Soft tissue sarcoma is a type of cancer that begins in the soft tissues of your body.

Soft tissues connect, support and surround other body structures. The soft tissues include muscle, fat, blood vessels, nerves, tendons and the lining of your joints.

Soft tissues are necessary parts of our body.  They connect, support and surround other body structures for the good of the whole body.  A sarcoma is these otherwise good cells turning malignant, warping and then vaunting themselves, destroying the body of which they are part and with it themselves.

The New Testament presents the church as a living body,

Rather, speaking the truth in love, we are to grow up in every way into him who is the head, into Christ, from whom the whole body, joined and held together by every joint with which it is equipped, when each part is working properly, makes the body grow so that it builds itself up in love (Ephesians 4:15-16 ESV);

…that there may be no division in the body, but that the members may have the same care for one another. If one member suffers, all suffer together; if one member is honored, all rejoice together.  Now you are the body of Christ and individually members of it. (I Corinthians 12:25-27 ESV)

Works of the flesh, like cancer, exalt an individual part and destroy the body, and ultimately the individual as well,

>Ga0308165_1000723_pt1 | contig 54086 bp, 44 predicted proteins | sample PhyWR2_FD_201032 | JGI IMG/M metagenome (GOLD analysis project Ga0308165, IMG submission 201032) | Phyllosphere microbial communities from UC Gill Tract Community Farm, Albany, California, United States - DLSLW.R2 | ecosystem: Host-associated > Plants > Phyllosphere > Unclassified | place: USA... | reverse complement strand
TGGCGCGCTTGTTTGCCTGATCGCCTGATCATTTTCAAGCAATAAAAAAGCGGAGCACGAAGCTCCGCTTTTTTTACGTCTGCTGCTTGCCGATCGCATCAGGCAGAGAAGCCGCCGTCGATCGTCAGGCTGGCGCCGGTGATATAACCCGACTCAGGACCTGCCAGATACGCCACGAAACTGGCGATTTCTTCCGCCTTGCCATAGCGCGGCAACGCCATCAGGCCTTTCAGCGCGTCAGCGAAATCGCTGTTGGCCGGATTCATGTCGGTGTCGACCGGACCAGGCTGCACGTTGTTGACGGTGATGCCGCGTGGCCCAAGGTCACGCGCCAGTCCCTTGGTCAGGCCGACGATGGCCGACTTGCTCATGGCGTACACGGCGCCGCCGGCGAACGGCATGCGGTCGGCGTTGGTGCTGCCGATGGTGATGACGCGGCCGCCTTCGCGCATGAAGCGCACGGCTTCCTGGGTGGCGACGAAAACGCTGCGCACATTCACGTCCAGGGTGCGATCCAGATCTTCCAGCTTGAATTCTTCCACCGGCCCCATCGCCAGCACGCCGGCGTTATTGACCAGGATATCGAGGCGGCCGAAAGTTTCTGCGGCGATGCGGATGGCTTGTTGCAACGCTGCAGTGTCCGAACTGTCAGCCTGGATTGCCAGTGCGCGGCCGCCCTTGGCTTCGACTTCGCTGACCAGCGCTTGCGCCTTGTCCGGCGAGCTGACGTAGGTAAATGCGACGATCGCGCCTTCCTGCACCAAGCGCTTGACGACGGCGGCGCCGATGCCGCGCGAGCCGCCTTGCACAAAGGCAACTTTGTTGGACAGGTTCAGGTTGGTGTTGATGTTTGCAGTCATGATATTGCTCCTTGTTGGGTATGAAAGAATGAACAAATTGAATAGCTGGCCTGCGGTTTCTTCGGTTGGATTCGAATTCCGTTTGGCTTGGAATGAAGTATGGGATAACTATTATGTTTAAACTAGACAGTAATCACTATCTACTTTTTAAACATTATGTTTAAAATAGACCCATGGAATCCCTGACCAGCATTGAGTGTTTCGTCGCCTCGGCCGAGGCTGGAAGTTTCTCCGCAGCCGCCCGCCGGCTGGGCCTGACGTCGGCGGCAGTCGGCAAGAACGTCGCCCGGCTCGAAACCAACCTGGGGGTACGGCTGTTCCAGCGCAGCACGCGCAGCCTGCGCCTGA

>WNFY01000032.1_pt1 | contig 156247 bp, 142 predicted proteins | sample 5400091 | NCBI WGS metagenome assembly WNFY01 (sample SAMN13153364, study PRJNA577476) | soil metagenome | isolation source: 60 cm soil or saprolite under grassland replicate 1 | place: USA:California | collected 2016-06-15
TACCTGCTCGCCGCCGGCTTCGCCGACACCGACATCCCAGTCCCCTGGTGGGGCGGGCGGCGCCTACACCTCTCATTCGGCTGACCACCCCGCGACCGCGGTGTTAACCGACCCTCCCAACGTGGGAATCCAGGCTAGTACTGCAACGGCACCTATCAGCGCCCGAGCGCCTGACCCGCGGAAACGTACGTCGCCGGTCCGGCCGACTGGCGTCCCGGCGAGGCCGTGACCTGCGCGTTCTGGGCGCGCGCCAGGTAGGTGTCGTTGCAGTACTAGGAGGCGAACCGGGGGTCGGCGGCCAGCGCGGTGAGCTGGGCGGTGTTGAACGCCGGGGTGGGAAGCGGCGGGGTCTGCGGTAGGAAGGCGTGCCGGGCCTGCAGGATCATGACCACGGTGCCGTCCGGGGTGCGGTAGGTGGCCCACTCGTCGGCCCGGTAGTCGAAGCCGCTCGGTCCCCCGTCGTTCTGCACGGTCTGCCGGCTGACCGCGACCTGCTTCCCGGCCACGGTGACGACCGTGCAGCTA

God will destroy anyone who destroys this temple. For God’s temple is holy, and you [the Greek is plural, referring to all members of the church together] are that temple.  (I Corinthians 3:17 NLT)

There are good reasons for churches to have and exercise discipline over members. It is for the good of the church overall, but it is also a form of compassion, protecting members from fatal temptations.

In this Sunday’s Gospel, Jesus tells the church,

Truly I tell you, whatever you bind on earth will be bound in heaven, and whatever you loose on earth will be loosed in heaven.  (Matthew 18:18)

It’s another Bible verse that people twist into all kinds of strange meanings, but it’s pretty clear from the surrounding verses that it is simply Jesus giving his church the authority to exercise internal discipline, always with a view to keeping the church together in love, regaining those who’ve given in to the flesh, and making its gatherings a true appearance of the presence of Christ.

I have friends involved in Benedictine communities.  One of their disciplines is to have a community reading from the rule of Saint Benedict, and then confess to one another, in the gathering, how each has broken or fallen short of the rule.

It is a way for all to share in the exercise of discipline, which is what Jesus authorized and what his first followers encouraged in the church,

Paul wrote, My friends, if anyone is detected in a transgression, you who have received the Spirit should restore such a one in a spirit of gentleness. Take care that you yourselves are not tempted.  (Galatians 6:1, NRSV)

And James taught,  …remember this: Whoever turns a sinner from the error of their way will save them from death and cover over a multitude of sins.  (James 5:20 NIV)